Social media ushers in a new PR age

If I could hire any two people in the world to join my PR consultancy, who would they be?

If I could hire any two people in the world to join my PR consultancy, who would they be?

The answer today sure is different than 18 months ago. I most likely would have rattled off the name of a well-respected technology trade journalist, industry analyst, or agency executive. My top choices now: award-winning movie producer/director Steven Spielberg and YouTube sensation-turned-actress Lonelygirl15.

Education and engagement have defined PR. Communications executives excel at forming meaningful, mutually beneficial relationships with an organization's key stakeholders. PR practiced ethically presents a perspective corporate story and then encourages dialogue and debate. That's how relationships are formed.

But the requirements of PR pros has changed more rapidly in the past year and a half than at any time during my nearly 20-year career. In addition to education and engagement, we need to add a third "e" to the PR skill set: entertainment.

The ability to capture and hold an audience's attention in innovative ways is a must for any communications program to achieve its benchmarks. It's comparable to the creative spirit that permeates Hollywood, Broadway, and Web 2.0 startups in Silicon Valley.

Driver of the PR sea change. It's no secret the business model employed by traditional media has suffered. Advertising budgets have rapidly shifted to online where there is a greater level of measurability and accountability. Consumers also now expect that editorial content be delivered via the Web free of charge.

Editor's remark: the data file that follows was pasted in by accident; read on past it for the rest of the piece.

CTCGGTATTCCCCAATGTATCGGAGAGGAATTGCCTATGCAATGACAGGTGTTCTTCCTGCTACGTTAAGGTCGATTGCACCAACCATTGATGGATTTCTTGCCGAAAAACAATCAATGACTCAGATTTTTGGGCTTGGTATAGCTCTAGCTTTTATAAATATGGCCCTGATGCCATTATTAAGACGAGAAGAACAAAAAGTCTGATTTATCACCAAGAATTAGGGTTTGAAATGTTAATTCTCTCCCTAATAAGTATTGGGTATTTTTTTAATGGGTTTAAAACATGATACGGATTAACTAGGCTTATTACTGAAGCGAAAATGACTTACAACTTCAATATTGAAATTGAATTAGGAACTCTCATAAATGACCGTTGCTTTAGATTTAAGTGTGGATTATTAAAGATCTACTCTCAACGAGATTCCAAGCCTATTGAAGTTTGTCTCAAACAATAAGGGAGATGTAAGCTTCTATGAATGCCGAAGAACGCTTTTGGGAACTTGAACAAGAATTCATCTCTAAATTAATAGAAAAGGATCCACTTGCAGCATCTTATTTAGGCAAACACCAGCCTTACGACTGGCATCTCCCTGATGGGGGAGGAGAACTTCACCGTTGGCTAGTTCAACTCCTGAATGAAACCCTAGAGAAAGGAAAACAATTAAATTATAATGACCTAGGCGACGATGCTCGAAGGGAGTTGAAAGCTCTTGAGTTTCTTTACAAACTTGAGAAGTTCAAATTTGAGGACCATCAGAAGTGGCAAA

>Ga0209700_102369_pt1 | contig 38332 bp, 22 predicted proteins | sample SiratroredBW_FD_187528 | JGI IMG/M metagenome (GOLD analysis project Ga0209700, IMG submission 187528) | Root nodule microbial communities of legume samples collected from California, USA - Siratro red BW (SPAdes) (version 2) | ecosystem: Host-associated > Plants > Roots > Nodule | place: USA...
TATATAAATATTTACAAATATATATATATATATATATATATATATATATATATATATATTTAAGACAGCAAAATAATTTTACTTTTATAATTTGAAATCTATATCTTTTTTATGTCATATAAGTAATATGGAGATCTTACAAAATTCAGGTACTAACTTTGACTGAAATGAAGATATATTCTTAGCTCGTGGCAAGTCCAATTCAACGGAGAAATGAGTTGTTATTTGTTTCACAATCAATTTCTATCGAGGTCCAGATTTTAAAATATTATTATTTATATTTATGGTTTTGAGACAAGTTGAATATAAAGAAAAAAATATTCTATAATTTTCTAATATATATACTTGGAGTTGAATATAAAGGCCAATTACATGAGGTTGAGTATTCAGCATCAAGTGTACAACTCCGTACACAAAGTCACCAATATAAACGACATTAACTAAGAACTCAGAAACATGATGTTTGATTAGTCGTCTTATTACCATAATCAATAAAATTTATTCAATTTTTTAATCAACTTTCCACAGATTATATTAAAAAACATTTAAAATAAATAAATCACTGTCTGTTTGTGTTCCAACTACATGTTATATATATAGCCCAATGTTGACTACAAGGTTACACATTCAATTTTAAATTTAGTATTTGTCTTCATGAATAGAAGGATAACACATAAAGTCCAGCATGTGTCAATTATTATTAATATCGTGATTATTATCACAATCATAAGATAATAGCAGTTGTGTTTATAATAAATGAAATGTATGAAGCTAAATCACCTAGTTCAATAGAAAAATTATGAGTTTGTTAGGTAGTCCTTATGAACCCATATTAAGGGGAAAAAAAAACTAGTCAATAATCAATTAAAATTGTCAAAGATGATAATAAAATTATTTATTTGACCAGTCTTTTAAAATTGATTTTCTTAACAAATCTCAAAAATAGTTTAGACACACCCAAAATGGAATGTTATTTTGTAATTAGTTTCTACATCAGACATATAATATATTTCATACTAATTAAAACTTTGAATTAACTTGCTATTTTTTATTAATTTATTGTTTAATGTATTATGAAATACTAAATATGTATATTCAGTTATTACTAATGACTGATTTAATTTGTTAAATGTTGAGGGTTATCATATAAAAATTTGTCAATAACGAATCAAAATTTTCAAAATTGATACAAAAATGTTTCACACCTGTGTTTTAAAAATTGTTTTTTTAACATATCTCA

In turn, broadcasters and publishers have slashed payrolls. Journalists are asked to carry a heavier load by producing more content faster, while continuing to adhere to the standards and principles that have long shaped their profession.

The meteoric rise of social media is the second catalyst of this change in the PR world. Consumers and corporate audiences alike by-pass traditional PR channels to communicate, educate, collaborate, network, and cultivate relationships.

Social networks, Web-based video, blogging, and micro-blogging platforms have empowered individuals. A person today can exist online as both a consumer and publisher of media.

The entertainment conundrum. PR and corporate communications pros must now adopt an element of entertainment to social media campaigns. The Web is a prickly medium. Consumers, business buyers, investors, partners, and employees ignore content that fails to educate, engage, and entertain.

High-value content has always been PR's calling. We're now presented with the chance to experiment, explore, and derive value from involvement in social media.
Quick - someone get me Steven Spielberg on the line. I want to talk to him about a career in PR.

Marc Hausman is president/CEO of Strategic Communications Group, a PR consultancy based in Silver Spring, MD.

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